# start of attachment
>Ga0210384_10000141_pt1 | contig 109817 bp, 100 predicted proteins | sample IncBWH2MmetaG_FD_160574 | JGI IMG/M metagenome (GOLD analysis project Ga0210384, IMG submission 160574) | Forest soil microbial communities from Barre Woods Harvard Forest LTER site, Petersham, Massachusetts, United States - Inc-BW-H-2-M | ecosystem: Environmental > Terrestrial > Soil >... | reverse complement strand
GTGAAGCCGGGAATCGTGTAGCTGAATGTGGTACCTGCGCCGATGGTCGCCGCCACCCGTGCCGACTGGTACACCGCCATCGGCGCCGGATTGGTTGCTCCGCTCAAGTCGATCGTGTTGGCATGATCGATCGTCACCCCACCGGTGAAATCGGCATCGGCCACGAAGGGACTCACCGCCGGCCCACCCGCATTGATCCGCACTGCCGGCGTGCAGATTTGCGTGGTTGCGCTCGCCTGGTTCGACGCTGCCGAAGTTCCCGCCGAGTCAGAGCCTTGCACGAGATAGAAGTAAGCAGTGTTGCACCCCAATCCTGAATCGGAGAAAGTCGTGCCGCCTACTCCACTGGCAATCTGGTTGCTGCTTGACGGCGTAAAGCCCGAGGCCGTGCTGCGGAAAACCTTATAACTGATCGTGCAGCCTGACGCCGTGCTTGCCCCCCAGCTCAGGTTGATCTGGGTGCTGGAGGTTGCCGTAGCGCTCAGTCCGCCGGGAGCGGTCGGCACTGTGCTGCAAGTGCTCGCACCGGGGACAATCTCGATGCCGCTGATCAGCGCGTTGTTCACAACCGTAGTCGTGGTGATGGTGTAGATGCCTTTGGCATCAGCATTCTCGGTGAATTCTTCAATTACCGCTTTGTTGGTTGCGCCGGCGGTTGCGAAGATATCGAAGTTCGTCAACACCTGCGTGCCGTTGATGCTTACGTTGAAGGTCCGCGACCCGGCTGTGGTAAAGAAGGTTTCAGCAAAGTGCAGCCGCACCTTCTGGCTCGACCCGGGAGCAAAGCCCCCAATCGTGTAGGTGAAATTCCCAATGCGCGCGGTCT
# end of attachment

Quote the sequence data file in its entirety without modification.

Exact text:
>Ga0210384_10000141_pt1 | contig 109817 bp, 100 predicted proteins | sample IncBWH2MmetaG_FD_160574 | JGI IMG/M metagenome (GOLD analysis project Ga0210384, IMG submission 160574) | Forest soil microbial communities from Barre Woods Harvard Forest LTER site, Petersham, Massachusetts, United States - Inc-BW-H-2-M | ecosystem: Environmental > Terrestrial > Soil >... | reverse complement strand
GTGAAGCCGGGAATCGTGTAGCTGAATGTGGTACCTGCGCCGATGGTCGCCGCCACCCGTGCCGACTGGTACACCGCCATCGGCGCCGGATTGGTTGCTCCGCTCAAGTCGATCGTGTTGGCATGATCGATCGTCACCCCACCGGTGAAATCGGCATCGGCCACGAAGGGACTCACCGCCGGCCCACCCGCATTGATCCGCACTGCCGGCGTGCAGATTTGCGTGGTTGCGCTCGCCTGGTTCGACGCTGCCGAAGTTCCCGCCGAGTCAGAGCCTTGCACGAGATAGAAGTAAGCAGTGTTGCACCCCAATCCTGAATCGGAGAAAGTCGTGCCGCCTACTCCACTGGCAATCTGGTTGCTGCTTGACGGCGTAAAGCCCGAGGCCGTGCTGCGGAAAACCTTATAACTGATCGTGCAGCCTGACGCCGTGCTTGCCCCCCAGCTCAGGTTGATCTGGGTGCTGGAGGTTGCCGTAGCGCTCAGTCCGCCGGGAGCGGTCGGCACTGTGCTGCAAGTGCTCGCACCGGGGACAATCTCGATGCCGCTGATCAGCGCGTTGTTCACAACCGTAGTCGTGGTGATGGTGTAGATGCCTTTGGCATCAGCATTCTCGGTGAATTCTTCAATTACCGCTTTGTTGGTTGCGCCGGCGGTTGCGAAGATATCGAAGTTCGTCAACACCTGCGTGCCGTTGATGCTTACGTTGAAGGTCCGCGACCCGGCTGTGGTAAAGAAGGTTTCAGCAAAGTGCAGCCGCACCTTCTGGCTCGACCCGGGAGCAAAGCCCCCAATCGTGTAGGTGAAATTCCCAATGCGCGCGGTCT